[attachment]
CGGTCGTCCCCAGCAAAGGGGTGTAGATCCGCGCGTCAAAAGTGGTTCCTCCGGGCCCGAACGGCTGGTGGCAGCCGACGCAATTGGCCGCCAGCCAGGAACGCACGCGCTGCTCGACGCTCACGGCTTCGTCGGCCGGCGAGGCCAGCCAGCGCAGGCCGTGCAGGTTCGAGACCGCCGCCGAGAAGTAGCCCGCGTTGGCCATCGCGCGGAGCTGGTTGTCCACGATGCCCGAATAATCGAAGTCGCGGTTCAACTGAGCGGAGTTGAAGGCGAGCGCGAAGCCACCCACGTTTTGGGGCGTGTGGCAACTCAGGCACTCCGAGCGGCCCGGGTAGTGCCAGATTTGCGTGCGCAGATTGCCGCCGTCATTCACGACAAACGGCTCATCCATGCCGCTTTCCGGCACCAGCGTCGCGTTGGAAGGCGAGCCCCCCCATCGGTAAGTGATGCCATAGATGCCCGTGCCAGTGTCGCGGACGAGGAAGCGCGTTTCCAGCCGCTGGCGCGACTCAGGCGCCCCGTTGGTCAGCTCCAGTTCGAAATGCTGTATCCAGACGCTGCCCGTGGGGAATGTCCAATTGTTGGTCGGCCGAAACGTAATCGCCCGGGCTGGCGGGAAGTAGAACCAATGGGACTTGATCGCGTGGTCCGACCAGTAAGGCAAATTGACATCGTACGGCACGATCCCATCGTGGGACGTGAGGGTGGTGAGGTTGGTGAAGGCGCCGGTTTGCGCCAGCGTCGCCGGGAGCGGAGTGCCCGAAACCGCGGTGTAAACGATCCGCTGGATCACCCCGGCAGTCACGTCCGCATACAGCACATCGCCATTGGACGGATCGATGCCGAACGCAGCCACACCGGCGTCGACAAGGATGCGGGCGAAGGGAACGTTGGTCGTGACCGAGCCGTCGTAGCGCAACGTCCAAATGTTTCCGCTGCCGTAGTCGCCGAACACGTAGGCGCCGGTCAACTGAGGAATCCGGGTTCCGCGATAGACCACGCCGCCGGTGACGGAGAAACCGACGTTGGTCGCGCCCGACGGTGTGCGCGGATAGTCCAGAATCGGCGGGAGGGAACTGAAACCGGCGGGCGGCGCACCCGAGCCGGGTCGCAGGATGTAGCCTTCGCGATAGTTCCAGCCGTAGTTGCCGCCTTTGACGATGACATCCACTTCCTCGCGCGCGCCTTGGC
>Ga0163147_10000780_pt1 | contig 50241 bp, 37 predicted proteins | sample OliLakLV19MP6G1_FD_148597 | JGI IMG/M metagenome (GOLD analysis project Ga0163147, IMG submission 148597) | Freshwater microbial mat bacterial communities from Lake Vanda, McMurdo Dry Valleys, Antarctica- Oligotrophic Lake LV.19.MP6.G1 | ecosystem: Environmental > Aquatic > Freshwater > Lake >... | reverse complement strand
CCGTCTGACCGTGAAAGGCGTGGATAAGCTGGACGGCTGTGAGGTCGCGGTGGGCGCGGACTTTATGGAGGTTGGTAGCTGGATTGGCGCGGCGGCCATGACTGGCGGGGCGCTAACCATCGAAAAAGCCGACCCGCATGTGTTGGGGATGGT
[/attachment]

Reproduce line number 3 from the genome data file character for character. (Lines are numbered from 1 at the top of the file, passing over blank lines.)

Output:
CCGTCTGACCGTGAAAGGCGTGGATAAGCTGGACGGCTGTGAGGTCGCGGTGGGCGCGGACTTTATGGAGGTTGGTAGCTGGATTGGCGCGGCGGCCATGACTGGCGGGGCGCTAACCATCGAAAAAGCCGACCCGCATGTGTTGGGGATGGT